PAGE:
Repatriation of antiquities seeks to limit the looting of art and grave robbery due to the destruction to archaeological sites. Yet, after the return of the 3,500 years old Sarpedon krater to Italy in 2008, it has been proven that these efforts are in vain on that front. What is left to argue in favour of repatriation, then?
The National Archaeological Museum of Cerite does not have its own website. If one were to plan for the details of a visit, travel blogs and the Italian-only entry in Wikipedia have to suffice. A few photos are to be found online. Without digging into newspaper articles from several years ago or literary research, there would be no way to know that one of the most famous ancient works of pottery is on display in this small, local museum for Etruscan art. The krater has come home in 2014, “approximately half a mile away from the Etruscan cemetery where it was once intended – by its last ancient owner – to rest for eternity.” It was a quiet homecoming after the pomp and grandeur upon its arrival in Rome’s Villa Giulia, to where it has been repatriated in 2006 after 34 years on display in a grand room in the Metropolitan Museum of Arts. Despite that Cerite is located about an hour north-northwest of Rome by car, this part of Italy does not receive many tourists, the region is very rural. There is simply no comparing this local Archaeological Museum with the MET in New York City.
This was one of the major points of critique leading up to and during the repatriation process seventeen years ago: Does such a masterpiece, as it has been dubbed many times, not deserve to be viewed by as many people as possible? In other words: Is the context of an “encyclopedic” museum of world history not more fitting for this famous vase than its ancient hometown? Having been created roughly in 515 B.C. in Athens, it was shipped to Caere, Etruria at some point to be used for its intended purpose (mixing wine and water) before it ended up as a funerary object in a large necropolis near what is now Cerveteri, Italy. So, here is where it was finally returned to. Was this for the best?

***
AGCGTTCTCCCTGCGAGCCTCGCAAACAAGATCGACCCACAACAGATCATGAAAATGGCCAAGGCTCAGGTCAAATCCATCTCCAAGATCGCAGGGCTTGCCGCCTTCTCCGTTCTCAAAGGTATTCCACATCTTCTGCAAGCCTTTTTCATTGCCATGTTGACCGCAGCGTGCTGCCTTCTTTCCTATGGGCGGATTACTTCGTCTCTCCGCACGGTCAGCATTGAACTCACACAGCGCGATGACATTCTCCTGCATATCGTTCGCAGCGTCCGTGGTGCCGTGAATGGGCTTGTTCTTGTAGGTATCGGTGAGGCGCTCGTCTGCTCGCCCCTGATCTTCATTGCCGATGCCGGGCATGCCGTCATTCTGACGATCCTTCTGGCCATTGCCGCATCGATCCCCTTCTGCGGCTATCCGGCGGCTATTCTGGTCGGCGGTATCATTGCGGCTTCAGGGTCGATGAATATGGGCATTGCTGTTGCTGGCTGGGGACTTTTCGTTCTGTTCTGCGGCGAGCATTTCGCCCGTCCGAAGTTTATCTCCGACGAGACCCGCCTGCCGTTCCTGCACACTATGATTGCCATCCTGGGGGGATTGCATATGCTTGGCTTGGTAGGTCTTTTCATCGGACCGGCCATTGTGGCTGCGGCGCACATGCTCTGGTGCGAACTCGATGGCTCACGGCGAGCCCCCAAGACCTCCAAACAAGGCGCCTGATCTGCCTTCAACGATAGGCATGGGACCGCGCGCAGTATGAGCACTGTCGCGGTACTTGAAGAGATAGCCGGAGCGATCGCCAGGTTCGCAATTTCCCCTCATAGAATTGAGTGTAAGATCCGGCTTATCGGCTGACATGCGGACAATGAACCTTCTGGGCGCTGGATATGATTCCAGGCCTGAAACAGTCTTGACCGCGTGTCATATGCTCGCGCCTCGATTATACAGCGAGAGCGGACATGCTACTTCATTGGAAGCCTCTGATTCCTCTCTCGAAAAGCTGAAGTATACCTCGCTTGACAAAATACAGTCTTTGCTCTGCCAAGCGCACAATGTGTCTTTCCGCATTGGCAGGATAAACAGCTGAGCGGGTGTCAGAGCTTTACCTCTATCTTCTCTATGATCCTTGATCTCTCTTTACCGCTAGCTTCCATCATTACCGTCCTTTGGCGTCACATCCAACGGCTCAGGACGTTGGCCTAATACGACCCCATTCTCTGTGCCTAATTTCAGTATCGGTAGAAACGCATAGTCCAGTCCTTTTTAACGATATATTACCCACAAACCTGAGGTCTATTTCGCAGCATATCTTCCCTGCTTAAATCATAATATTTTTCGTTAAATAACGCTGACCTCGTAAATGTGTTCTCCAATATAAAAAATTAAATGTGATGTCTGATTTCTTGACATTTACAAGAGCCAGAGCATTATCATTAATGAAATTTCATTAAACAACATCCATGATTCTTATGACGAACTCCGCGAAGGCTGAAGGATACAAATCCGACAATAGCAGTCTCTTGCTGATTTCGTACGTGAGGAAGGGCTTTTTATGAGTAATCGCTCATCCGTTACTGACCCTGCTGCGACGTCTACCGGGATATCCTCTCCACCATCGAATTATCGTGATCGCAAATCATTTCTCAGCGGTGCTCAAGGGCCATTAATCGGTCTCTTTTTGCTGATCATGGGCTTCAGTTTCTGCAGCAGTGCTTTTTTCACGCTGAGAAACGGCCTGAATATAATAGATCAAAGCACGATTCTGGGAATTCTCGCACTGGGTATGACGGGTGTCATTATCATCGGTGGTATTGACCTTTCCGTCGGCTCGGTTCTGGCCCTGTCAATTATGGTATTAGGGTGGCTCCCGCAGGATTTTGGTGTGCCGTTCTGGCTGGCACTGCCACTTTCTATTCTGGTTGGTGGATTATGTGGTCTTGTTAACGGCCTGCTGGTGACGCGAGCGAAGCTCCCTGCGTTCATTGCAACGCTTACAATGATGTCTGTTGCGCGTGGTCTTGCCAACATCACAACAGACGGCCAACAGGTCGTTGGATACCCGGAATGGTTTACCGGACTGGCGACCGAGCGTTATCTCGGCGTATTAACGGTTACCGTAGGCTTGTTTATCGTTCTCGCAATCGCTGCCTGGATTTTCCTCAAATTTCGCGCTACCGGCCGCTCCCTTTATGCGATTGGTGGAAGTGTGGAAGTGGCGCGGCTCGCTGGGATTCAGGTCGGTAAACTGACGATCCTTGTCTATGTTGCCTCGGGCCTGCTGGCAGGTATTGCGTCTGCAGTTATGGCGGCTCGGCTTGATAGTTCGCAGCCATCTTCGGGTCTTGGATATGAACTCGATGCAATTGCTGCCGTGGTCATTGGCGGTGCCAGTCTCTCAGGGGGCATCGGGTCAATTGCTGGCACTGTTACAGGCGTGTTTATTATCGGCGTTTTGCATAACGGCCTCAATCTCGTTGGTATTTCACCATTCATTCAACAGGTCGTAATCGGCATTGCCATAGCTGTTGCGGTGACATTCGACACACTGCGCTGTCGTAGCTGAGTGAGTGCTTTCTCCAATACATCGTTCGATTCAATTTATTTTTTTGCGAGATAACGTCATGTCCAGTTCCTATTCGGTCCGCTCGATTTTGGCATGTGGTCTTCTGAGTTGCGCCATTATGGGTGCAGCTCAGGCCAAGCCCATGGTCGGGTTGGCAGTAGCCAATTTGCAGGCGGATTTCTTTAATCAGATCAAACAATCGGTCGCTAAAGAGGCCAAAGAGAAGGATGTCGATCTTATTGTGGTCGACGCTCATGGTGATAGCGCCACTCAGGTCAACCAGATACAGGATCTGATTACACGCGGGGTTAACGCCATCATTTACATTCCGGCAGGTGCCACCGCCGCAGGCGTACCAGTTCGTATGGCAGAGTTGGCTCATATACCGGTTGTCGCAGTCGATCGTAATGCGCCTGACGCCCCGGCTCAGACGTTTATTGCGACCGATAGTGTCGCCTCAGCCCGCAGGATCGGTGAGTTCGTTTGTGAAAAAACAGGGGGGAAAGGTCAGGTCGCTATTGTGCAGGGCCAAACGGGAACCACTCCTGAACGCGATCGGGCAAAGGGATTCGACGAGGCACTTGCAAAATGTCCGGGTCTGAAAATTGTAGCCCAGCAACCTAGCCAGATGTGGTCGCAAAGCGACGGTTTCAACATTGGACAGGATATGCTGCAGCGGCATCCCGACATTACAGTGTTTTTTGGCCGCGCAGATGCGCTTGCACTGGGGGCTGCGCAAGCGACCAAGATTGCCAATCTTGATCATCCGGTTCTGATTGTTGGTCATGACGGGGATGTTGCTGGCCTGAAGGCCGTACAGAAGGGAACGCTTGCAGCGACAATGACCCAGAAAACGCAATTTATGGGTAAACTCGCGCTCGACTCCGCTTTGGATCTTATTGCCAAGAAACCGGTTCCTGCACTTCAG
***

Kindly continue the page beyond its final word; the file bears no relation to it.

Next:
Arguments against repatriation
In the case of the Sarpedon krater, the objective of giving it back to Italy was to make a statement against buying unprovenanced objects originated from grave robbery, seeing as the MET had bought it without indisputable proof of legal provenance after it had been unearthed illegally in Cerveteri in December 1971. The thing is: repatriation of looted, stolen, and smuggled objects does nothing at all against grave robbery. The market for antiquities has been steadily growing since the 1950s despite stricter regulations and it is not going to stop doing so simply because governments and big museums full of scholars who are rightfully outraged at the destruction of archaeological sites wish it would. Vernon Silver, an American archaeologist, journalist, and writer at Bloomberg News in Rome, points out that “the [Italian] police believe the efforts to push museums and collectors to return illegally dug or exported antiquities has diminished demand from the richest buyers in the market, cutting the incentive for tomb robbers to rob”. However, James Cuno, an American art historian and curator, mentions the impossibility of both guarding every archaeological excavation site ever as well as the a lack of control due to open borders of many states. He also has a lot to say about how ill-suited patrimony laws that he calls “nationalist retentionist cultural property laws” are to protect archaeological sites, because “looting is no leisure time activity. It is an act of desperation.” He is referring to poverty-driven theft here.
Furthermore, he criticizes patrimony laws of the ‘source countries’ as limiting access of the public to antiquities, the argument being that a maximum number of people should be able to see them because antiquity as an era is a part of world history at large. This directly ties into the issue of ownership: Cuno argues that modern nation states have nothing at all to do anymore with their ancient predecessors culturally and that the only link is their shared geographical space. Hence, he concludes that modern nation states should not automatically own every antiquity that comes out of their soil. This would eliminate all rights to reclaiming objects.